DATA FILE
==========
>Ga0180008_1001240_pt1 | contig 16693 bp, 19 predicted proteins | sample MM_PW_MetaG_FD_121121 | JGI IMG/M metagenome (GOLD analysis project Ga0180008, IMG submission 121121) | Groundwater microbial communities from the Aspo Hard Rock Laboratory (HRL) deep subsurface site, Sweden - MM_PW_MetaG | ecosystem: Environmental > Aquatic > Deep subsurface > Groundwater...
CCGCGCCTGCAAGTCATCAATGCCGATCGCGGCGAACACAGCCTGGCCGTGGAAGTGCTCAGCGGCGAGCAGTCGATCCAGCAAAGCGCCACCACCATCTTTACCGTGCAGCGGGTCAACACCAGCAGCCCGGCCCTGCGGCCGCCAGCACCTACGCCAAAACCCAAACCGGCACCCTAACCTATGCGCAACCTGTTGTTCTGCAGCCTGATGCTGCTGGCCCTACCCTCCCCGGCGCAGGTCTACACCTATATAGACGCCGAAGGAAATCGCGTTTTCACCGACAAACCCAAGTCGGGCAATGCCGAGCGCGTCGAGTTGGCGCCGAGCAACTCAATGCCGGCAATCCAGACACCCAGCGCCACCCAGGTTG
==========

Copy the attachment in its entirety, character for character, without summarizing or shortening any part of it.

>Ga0180008_1001240_pt1 | contig 16693 bp, 19 predicted proteins | sample MM_PW_MetaG_FD_121121 | JGI IMG/M metagenome (GOLD analysis project Ga0180008, IMG submission 121121) | Groundwater microbial communities from the Aspo Hard Rock Laboratory (HRL) deep subsurface site, Sweden - MM_PW_MetaG | ecosystem: Environmental > Aquatic > Deep subsurface > Groundwater...
CCGCGCCTGCAAGTCATCAATGCCGATCGCGGCGAACACAGCCTGGCCGTGGAAGTGCTCAGCGGCGAGCAGTCGATCCAGCAAAGCGCCACCACCATCTTTACCGTGCAGCGGGTCAACACCAGCAGCCCGGCCCTGCGGCCGCCAGCACCTACGCCAAAACCCAAACCGGCACCCTAACCTATGCGCAACCTGTTGTTCTGCAGCCTGATGCTGCTGGCCCTACCCTCCCCGGCGCAGGTCTACACCTATATAGACGCCGAAGGAAATCGCGTTTTCACCGACAAACCCAAGTCGGGCAATGCCGAGCGCGTCGAGTTGGCGCCGAGCAACTCAATGCCGGCAATCCAGACACCCAGCGCCACCCAGGTTG